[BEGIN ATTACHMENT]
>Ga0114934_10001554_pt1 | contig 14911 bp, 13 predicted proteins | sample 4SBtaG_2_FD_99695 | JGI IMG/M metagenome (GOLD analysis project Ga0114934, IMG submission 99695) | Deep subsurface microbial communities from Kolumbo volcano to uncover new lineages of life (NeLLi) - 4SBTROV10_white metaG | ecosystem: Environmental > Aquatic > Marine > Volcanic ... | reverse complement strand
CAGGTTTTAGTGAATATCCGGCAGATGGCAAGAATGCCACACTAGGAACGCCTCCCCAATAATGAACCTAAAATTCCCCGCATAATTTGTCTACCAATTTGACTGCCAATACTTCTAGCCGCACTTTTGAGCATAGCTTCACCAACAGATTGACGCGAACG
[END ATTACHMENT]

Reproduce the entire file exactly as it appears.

>Ga0114934_10001554_pt1 | contig 14911 bp, 13 predicted proteins | sample 4SBtaG_2_FD_99695 | JGI IMG/M metagenome (GOLD analysis project Ga0114934, IMG submission 99695) | Deep subsurface microbial communities from Kolumbo volcano to uncover new lineages of life (NeLLi) - 4SBTROV10_white metaG | ecosystem: Environmental > Aquatic > Marine > Volcanic ... | reverse complement strand
CAGGTTTTAGTGAATATCCGGCAGATGGCAAGAATGCCACACTAGGAACGCCTCCCCAATAATGAACCTAAAATTCCCCGCATAATTTGTCTACCAATTTGACTGCCAATACTTCTAGCCGCACTTTTGAGCATAGCTTCACCAACAGATTGACGCGAACG